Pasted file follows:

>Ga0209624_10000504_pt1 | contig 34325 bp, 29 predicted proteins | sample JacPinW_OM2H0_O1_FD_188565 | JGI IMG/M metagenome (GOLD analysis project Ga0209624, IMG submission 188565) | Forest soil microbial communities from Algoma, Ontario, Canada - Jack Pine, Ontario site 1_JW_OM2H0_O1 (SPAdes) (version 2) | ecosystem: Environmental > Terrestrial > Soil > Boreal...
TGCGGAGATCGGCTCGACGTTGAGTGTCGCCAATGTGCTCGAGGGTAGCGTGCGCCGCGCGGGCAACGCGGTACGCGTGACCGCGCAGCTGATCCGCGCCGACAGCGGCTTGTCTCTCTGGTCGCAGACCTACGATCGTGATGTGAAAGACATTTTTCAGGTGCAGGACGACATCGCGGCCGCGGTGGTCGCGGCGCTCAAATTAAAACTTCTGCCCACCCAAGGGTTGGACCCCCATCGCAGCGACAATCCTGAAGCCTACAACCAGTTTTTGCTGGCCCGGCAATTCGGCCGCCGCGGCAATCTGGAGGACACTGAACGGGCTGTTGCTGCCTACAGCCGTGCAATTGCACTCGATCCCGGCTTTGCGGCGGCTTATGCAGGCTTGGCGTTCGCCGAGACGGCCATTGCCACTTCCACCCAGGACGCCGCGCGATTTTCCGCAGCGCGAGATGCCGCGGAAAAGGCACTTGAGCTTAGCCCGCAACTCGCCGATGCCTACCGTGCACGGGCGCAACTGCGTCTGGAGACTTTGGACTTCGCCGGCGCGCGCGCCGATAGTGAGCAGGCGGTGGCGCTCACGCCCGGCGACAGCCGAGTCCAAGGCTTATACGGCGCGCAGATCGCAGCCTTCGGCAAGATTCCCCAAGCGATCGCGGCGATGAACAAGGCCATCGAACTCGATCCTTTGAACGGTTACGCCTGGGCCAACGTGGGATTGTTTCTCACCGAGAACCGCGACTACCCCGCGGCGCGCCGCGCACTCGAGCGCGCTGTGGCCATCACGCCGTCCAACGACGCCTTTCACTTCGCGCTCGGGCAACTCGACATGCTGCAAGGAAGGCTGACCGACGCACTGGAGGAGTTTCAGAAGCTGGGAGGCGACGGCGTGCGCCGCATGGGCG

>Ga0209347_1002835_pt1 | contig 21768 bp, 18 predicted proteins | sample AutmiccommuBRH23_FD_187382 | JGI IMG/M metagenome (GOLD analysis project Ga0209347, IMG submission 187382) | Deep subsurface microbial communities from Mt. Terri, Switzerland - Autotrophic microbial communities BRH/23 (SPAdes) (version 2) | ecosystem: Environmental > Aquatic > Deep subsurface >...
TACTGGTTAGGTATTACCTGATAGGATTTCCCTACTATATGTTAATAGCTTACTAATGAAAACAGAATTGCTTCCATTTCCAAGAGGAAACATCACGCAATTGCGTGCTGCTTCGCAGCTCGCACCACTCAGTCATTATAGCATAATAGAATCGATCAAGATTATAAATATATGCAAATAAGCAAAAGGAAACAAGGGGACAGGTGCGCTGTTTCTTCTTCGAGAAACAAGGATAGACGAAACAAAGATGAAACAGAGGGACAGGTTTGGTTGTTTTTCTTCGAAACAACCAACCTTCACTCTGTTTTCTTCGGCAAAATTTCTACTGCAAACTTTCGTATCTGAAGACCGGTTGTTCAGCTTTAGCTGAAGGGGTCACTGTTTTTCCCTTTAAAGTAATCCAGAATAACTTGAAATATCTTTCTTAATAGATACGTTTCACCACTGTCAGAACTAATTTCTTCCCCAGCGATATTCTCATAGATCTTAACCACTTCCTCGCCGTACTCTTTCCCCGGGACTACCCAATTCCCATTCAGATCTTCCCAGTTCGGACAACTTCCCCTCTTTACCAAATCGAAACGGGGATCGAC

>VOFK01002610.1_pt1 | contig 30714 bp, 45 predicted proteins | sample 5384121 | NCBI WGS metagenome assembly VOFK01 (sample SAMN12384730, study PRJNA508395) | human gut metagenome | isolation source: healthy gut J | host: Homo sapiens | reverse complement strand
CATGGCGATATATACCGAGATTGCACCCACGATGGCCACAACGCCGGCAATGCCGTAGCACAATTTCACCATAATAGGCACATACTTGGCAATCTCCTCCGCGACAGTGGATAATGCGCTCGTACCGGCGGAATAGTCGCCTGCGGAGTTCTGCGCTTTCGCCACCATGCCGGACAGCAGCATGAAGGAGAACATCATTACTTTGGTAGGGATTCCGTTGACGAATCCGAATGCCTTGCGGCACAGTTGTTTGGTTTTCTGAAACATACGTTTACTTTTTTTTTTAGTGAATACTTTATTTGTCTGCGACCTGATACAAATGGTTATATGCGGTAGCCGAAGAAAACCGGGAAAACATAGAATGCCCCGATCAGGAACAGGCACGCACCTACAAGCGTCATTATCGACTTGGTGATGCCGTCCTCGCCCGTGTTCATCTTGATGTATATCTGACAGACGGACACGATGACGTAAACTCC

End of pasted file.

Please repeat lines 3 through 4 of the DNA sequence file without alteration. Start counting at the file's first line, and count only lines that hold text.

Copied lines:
>Ga0209347_1002835_pt1 | contig 21768 bp, 18 predicted proteins | sample AutmiccommuBRH23_FD_187382 | JGI IMG/M metagenome (GOLD analysis project Ga0209347, IMG submission 187382) | Deep subsurface microbial communities from Mt. Terri, Switzerland - Autotrophic microbial communities BRH/23 (SPAdes) (version 2) | ecosystem: Environmental > Aquatic > Deep subsurface >...
TACTGGTTAGGTATTACCTGATAGGATTTCCCTACTATATGTTAATAGCTTACTAATGAAAACAGAATTGCTTCCATTTCCAAGAGGAAACATCACGCAATTGCGTGCTGCTTCGCAGCTCGCACCACTCAGTCATTATAGCATAATAGAATCGATCAAGATTATAAATATATGCAAATAAGCAAAAGGAAACAAGGGGACAGGTGCGCTGTTTCTTCTTCGAGAAACAAGGATAGACGAAACAAAGATGAAACAGAGGGACAGGTTTGGTTGTTTTTCTTCGAAACAACCAACCTTCACTCTGTTTTCTTCGGCAAAATTTCTACTGCAAACTTTCGTATCTGAAGACCGGTTGTTCAGCTTTAGCTGAAGGGGTCACTGTTTTTCCCTTTAAAGTAATCCAGAATAACTTGAAATATCTTTCTTAATAGATACGTTTCACCACTGTCAGAACTAATTTCTTCCCCAGCGATATTCTCATAGATCTTAACCACTTCCTCGCCGTACTCTTTCCCCGGGACTACCCAATTCCCATTCAGATCTTCCCAGTTCGGACAACTTCCCCTCTTTACCAAATCGAAACGGGGATCGAC